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Nikon launches new entry-level DSLR, the D3200

by Parm Mann on 19 April 2012, 14:20

Tags: Nikon (TYO:7731)

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Nikon has expanded its range of entry-level digital SLR cameras with the launch of the D3200.

The new consumer-grade camera slots in above the existing D3100 and costs £110 more, taking the body-only price up to £560.

A hefty sum for what Nikon describes as "every family's answer to beautiful images," but a quick glance at the specification sheet shows that this is more than just a small step up.

Blurring the boundaries of what entry-level really means, the new D3200 features a 24.2-megapixel DX-format CMOS sensor (up from 14.2 megapixel on the D3100) and the image processing engine has been upgraded from EXPEED 2 to EXPEED 3.

ISO sensitivity is bumped up to 6,400 (double what's on offer from the D3100), there's an 11-point autofocus system and, in keeping with most of Nikon's recent DSLRs, the D3200 can capture full-HD video at up to 30 frames per second with autofocus.

In an effort to appeal to DSLR newcomers, the D3200 retains Guide Mode - a built-in software tutorial designed to show you how to make the most of the camera's features.

Nikon will also sell an optional Wireless Mobile Adapter (model WU-1a) that will allow users to share content wirelessly to smartphones or tablets, as well as control the camera remotely from supporting Android devices. Compatibility with Apple iOS devices is expected later in the year.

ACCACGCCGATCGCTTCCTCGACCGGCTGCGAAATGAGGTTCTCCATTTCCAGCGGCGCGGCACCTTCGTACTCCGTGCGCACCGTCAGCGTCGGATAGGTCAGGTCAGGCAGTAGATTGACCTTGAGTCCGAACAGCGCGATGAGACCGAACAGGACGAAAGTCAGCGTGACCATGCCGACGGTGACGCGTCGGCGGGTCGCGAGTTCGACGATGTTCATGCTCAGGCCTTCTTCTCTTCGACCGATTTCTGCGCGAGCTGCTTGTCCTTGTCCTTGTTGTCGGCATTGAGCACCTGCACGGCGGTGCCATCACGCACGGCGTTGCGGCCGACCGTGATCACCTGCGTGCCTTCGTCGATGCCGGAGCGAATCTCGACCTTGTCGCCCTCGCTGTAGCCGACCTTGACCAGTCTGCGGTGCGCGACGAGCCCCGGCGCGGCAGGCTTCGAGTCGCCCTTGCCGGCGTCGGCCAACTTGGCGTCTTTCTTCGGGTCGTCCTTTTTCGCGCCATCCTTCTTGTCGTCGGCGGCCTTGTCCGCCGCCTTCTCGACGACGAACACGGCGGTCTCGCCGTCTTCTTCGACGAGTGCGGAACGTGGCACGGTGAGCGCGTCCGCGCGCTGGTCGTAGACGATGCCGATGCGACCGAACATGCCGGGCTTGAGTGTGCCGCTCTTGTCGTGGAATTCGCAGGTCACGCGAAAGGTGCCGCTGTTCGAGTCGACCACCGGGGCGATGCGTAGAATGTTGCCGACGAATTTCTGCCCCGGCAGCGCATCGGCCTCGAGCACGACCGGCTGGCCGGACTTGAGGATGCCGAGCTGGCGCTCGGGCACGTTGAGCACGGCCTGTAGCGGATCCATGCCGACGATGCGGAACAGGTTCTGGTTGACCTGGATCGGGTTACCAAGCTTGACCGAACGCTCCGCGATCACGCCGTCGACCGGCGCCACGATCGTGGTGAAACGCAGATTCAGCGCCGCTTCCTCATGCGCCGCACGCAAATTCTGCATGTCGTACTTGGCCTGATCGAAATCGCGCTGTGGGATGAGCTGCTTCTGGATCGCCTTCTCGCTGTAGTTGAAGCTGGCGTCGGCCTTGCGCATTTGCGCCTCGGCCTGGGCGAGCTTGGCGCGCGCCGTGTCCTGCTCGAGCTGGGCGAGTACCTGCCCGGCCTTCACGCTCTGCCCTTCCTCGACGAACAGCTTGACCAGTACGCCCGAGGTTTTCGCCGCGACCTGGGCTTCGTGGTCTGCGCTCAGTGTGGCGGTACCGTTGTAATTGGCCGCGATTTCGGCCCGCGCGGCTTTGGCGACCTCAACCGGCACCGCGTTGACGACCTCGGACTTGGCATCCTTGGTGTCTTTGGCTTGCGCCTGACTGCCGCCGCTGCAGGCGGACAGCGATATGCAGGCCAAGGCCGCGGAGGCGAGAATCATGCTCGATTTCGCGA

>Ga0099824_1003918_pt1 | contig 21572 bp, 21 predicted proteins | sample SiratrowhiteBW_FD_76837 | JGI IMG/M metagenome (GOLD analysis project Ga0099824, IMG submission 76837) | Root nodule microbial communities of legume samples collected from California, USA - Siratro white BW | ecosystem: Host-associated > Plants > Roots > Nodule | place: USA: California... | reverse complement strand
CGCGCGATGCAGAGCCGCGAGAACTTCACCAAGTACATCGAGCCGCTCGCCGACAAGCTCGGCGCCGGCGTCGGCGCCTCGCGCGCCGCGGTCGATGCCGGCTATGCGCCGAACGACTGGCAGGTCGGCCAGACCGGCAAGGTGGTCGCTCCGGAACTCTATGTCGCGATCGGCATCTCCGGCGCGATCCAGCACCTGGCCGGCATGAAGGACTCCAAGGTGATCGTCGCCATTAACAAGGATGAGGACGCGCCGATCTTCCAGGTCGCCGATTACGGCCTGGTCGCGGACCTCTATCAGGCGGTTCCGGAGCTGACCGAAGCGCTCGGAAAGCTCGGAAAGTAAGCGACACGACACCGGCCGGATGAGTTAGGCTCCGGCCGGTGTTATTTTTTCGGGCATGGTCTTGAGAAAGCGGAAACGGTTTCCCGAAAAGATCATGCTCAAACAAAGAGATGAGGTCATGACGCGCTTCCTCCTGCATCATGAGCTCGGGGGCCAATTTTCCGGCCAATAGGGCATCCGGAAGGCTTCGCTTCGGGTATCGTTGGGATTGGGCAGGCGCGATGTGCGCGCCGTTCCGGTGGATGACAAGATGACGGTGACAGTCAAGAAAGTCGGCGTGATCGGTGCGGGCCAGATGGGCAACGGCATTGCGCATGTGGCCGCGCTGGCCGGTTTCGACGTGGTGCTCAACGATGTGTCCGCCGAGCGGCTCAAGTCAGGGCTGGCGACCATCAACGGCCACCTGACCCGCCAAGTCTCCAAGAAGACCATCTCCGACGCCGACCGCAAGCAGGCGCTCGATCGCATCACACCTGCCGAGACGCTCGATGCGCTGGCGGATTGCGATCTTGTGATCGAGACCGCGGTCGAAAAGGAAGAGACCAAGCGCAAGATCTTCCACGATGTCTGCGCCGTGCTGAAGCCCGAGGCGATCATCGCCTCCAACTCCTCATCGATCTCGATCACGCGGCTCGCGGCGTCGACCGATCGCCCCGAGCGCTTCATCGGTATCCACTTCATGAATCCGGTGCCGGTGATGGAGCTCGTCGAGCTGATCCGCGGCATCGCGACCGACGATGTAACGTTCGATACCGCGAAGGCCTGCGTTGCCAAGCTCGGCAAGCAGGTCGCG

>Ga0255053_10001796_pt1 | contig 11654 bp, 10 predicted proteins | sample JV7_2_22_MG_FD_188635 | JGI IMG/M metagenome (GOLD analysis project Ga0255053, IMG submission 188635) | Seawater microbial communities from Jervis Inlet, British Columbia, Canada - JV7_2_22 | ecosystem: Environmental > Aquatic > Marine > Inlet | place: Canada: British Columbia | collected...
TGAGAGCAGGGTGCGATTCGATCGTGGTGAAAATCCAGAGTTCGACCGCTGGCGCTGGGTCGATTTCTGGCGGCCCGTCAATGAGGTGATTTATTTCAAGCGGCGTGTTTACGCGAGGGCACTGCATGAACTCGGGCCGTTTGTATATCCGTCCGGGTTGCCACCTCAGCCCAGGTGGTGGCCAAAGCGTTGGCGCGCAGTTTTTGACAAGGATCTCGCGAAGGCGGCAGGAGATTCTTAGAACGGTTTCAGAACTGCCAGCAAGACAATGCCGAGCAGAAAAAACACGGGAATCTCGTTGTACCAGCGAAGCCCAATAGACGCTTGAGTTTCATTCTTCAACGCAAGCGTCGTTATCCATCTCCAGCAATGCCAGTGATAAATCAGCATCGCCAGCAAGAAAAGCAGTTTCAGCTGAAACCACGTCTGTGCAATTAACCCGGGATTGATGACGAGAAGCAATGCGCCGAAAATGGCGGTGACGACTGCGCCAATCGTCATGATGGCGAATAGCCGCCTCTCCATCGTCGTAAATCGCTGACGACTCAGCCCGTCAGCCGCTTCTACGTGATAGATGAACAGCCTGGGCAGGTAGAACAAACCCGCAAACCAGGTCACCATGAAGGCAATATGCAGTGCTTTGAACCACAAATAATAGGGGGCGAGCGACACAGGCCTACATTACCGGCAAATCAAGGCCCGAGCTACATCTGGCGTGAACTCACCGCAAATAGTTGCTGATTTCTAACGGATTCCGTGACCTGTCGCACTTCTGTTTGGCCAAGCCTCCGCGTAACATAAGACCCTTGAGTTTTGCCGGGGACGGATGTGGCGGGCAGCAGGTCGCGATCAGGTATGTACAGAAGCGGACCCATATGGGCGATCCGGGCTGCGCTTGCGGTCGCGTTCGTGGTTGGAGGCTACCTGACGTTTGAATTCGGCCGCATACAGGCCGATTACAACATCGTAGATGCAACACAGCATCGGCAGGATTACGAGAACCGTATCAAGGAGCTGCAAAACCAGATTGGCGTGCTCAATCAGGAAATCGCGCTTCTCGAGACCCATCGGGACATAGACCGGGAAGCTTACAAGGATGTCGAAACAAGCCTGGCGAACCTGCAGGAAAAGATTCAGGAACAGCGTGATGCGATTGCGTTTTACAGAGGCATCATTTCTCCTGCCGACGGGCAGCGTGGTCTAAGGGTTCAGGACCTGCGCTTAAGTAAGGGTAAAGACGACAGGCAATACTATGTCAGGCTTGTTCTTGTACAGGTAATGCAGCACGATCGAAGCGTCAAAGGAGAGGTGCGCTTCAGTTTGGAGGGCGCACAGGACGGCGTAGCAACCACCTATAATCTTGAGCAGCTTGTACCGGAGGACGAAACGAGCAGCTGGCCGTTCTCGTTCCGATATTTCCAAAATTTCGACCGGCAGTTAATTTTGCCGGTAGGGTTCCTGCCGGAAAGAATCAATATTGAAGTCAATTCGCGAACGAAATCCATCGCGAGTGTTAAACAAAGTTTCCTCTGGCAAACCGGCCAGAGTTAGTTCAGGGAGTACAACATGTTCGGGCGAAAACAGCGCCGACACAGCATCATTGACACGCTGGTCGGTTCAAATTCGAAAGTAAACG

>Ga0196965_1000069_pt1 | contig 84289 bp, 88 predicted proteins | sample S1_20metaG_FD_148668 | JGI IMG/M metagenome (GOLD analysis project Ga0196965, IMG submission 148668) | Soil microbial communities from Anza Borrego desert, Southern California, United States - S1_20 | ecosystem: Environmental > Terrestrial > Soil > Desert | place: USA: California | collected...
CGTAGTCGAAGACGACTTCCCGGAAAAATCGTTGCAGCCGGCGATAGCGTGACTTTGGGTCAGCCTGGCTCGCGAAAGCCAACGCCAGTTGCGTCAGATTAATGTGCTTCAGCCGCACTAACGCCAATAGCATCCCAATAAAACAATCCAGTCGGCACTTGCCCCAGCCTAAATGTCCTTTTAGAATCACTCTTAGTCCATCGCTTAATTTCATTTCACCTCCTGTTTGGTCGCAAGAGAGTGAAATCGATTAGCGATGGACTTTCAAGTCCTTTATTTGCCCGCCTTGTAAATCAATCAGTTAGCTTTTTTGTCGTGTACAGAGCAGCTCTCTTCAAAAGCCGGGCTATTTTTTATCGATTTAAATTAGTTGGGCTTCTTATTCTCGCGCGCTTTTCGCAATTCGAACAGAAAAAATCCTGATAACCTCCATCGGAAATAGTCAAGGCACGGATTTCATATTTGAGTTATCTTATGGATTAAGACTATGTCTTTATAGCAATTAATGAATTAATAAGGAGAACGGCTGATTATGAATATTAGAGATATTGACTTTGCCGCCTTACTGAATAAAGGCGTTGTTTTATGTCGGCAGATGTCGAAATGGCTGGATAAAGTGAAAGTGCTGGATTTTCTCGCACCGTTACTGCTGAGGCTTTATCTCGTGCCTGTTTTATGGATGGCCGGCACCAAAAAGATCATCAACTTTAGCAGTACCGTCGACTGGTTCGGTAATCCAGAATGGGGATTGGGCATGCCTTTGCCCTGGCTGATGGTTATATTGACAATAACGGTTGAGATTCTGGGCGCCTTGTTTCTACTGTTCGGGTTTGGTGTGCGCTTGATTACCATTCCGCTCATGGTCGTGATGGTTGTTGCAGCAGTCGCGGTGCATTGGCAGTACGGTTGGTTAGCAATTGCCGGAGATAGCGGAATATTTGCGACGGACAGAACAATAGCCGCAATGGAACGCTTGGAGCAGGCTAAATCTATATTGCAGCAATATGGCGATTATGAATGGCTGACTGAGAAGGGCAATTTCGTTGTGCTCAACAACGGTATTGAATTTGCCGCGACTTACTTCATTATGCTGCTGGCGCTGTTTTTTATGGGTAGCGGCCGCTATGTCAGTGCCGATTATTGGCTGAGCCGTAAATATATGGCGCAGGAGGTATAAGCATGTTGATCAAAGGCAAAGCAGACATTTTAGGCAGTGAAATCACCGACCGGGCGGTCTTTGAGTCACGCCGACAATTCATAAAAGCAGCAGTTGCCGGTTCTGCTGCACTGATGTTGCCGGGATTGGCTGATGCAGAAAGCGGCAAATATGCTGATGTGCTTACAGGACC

The D3200 will initially be available in a choice of black or red models, and is expected to reach UK stores in mid-May attached to a body-only price tag of £559.99.

HEXUS Forums :: 28 Comments

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Yes! About freeking time! Canon - time to retaliate! Show us your 650D, I need one badly :)

Seems like Nikon is jumping to reveal bigger sensor, faster HD video recording (at 720p) and WiFi module + autofocus while filming. Hope Canon is not sleeping.
Its the same basic 24MP APS-C sensor found in some some Sony cameras with some Nikon modifications. It probably means it will be worse in low light than the 16MP Sony APS-C sensor found in many cameras such as the D5100,D7000 and Pentax K5.

More details here:


If this is the same sensor as in the NEX7 and A77 it is not as good in low light as the 16MP sensor previously used. Considering a lot of people seem to get low end dSLRs for improved low light image performance and autofocusing, I don't know why they Nikon did not use the latest version of the 16MP sensor. Most will be using lower end lenses which are not wide aperture anyway and it will test the limits of anything but perfect glass IMHO.

I suppose this will make a relatively cheap camera if you are interested in landscape photography!!:p

Here are sample pictures with the kit lens:

Ah the megapixel wars….
Never mind what Nikon did with it's new model. Canon is what interests me. I did notice as per that article though that point and shoots for mere €200 can do as much in video and stills (seen Sony HX9V for €240 in some shops). Kind of expect more from £600+ DSLR, especially in video (1080p@29.9999 FPS? come on.. 60FPS is becoming standard in point and shoots at that resolution).